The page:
Thursday, September 27, 2007

Raul the reformer? -- an opposite view

Now here’s an antidote to my prediction that reforms will result from the current economic debate. Written by Alex at the Stuck on the Palmetto blog, it describes a similar airing of grievances in 1991. And it’s persuasive.

But as they say on the stock exchange, past history does not guarantee future performance. Right now, there’s a clear desire for change, the system itself says it needs change, the system is organizing discussions of change, and there is no shortage of ideas and options.

And there’s a difference in the leadership. I don’t think we’re going to have to wait too long to see if its foot is on the gas or the brakes.

1 comment:

Anonymous said...

Alex is probably right on the history of that earlier debate. I was around 15 at that time and incredibly naive regarding politics. I just trusted everything the government said. But the description Alex made feels very familiar. I can imagine the frustration that many surely felt when the political correctness of the time draw a too tight demarcation. It is an almost futile exercise trying to figure out how could have things been if a more daring policy would have been implemented at that time. The margin for reforms is always little. Cuba doesn't invent the aggression. The hostility has been there and it justify tightness. Now, if we are here today talking about a socialist Cuba is because from the perspective of pure resistance, the implemented policy was a success. But it has had a tremendous cost. We should try to make our reforms far better than the old socialistic block. Our current situation both better and worse than theirs at that time. Better because the Cuban Revolution was an spontaneous act, it was not imported and it is rooted deep in the mind of the Cuban people. Worse because we are not Europe and, again, we are under tremendous hostility. This is true, albeit not the only truth.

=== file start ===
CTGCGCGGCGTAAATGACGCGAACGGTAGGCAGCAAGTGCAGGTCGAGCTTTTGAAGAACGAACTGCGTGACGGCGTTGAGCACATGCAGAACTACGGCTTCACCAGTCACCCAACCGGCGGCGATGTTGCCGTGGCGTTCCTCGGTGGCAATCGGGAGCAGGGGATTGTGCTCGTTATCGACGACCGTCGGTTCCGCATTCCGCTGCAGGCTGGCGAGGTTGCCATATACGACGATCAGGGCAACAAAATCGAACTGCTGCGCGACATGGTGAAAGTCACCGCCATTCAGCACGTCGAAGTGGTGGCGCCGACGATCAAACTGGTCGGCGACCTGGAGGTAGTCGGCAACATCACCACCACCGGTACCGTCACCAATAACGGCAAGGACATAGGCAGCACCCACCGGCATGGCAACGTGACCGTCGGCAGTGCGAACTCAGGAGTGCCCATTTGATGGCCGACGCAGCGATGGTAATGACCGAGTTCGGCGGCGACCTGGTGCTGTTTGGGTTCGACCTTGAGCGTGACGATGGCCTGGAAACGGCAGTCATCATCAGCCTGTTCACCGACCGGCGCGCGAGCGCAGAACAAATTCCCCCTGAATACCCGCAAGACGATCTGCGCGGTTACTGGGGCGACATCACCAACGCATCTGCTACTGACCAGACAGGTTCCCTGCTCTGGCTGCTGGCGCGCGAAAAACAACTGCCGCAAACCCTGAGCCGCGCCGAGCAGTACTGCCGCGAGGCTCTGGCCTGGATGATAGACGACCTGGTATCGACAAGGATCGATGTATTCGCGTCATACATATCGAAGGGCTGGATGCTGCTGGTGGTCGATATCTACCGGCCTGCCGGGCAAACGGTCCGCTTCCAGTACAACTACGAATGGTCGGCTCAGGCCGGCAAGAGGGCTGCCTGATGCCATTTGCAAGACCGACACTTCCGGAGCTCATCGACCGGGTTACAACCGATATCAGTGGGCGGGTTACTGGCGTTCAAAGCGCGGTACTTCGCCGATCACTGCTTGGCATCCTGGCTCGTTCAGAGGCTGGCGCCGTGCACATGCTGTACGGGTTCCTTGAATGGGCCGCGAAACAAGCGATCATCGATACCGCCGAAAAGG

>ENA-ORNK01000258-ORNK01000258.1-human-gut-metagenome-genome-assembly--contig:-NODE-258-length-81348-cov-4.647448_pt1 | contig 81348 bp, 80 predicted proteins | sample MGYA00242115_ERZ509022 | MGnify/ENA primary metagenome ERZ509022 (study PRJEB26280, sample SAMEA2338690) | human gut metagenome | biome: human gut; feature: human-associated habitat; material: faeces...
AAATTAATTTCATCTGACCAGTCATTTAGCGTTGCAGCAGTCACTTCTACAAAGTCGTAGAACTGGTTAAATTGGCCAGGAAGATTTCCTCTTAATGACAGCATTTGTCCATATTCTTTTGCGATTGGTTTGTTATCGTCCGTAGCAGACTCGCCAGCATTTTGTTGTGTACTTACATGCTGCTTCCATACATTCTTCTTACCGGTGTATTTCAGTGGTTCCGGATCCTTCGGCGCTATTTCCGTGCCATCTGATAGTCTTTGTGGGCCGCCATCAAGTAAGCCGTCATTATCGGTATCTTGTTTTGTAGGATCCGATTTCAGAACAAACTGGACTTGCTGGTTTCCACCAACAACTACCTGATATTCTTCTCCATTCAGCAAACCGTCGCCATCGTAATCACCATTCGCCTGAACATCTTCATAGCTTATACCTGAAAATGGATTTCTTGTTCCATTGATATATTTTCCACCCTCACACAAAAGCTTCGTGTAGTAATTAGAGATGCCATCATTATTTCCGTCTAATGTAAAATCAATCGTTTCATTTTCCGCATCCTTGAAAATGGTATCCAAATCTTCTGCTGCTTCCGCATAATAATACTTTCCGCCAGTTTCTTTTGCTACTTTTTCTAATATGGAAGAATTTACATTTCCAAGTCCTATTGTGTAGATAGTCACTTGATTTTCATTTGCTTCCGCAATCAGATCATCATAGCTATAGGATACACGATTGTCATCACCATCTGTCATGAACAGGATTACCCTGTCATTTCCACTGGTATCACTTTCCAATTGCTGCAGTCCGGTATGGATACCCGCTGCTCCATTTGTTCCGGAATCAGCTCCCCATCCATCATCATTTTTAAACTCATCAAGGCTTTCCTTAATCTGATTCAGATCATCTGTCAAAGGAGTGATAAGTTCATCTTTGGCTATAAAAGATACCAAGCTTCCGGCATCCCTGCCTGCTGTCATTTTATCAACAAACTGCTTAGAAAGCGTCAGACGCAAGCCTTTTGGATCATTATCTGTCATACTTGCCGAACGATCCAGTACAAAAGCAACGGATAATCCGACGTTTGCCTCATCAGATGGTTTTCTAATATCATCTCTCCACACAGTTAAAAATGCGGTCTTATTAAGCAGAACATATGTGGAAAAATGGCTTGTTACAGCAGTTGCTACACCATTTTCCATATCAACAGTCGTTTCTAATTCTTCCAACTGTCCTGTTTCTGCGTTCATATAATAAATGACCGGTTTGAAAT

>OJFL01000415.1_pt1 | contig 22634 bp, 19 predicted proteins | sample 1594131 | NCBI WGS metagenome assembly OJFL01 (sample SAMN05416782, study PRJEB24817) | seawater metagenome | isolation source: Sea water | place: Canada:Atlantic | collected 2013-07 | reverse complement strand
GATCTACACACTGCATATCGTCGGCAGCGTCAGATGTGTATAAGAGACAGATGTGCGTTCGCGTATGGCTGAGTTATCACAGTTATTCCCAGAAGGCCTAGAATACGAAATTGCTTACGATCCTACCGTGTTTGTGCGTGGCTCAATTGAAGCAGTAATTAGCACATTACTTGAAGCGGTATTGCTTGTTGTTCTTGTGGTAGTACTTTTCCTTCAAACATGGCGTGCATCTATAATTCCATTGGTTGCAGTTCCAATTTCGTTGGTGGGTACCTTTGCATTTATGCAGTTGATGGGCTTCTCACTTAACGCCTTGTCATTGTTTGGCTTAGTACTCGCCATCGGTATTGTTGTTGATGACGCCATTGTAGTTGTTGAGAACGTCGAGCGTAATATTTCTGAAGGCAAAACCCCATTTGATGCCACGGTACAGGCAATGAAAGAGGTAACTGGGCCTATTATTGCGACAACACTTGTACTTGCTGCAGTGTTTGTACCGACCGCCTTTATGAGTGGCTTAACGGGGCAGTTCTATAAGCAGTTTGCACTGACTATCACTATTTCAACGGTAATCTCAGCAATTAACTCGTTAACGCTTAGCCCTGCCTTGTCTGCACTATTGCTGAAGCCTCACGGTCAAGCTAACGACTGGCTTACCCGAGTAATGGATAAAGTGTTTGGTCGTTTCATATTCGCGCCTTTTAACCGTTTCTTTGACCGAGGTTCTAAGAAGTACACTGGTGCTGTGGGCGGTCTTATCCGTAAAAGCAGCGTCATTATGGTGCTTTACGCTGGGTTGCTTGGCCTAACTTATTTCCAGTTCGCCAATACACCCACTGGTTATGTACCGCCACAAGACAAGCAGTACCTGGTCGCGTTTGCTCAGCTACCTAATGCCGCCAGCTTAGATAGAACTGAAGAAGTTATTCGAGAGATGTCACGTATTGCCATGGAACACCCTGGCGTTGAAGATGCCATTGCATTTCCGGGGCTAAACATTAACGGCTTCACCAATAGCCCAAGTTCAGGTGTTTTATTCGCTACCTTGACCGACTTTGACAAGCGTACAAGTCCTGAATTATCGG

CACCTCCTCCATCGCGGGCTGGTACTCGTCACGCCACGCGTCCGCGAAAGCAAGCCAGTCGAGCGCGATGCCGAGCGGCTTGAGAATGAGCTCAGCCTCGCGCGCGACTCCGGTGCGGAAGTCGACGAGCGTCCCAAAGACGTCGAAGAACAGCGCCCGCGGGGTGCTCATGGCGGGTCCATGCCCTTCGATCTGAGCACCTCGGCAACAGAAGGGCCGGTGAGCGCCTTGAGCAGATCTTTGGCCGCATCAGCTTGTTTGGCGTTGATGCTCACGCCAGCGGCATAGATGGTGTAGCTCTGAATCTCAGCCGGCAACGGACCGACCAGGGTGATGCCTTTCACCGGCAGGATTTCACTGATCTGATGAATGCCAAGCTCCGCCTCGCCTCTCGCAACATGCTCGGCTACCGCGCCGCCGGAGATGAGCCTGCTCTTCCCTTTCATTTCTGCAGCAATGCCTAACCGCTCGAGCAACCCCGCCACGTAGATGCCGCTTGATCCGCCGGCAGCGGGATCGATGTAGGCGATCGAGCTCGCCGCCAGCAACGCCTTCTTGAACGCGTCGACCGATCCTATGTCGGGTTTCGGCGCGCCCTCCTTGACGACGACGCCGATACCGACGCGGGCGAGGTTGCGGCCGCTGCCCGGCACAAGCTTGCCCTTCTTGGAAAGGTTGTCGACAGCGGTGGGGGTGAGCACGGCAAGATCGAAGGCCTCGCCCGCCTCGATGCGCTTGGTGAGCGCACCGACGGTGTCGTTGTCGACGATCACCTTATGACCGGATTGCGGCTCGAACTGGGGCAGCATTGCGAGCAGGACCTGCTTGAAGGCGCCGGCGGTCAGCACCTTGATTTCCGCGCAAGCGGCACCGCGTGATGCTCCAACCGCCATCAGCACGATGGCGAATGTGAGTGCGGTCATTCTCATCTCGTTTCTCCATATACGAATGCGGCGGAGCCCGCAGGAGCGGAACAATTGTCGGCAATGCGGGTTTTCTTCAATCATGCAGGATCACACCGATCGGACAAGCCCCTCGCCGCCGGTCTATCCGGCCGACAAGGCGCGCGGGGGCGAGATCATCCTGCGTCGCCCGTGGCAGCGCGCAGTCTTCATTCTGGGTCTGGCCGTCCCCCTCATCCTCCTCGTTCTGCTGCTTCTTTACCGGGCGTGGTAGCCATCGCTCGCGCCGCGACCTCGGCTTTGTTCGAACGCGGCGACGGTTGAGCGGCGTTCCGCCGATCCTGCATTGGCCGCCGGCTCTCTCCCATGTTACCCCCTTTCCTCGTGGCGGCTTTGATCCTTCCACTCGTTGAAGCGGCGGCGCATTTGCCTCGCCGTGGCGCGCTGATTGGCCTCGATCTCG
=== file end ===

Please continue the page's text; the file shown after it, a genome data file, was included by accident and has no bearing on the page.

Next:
I agree with you Phil concerning the uniqueness of the current circumstances. Fidel is almost gone and the Cuban people is tired, just as those who designed the embargo wanted them to be.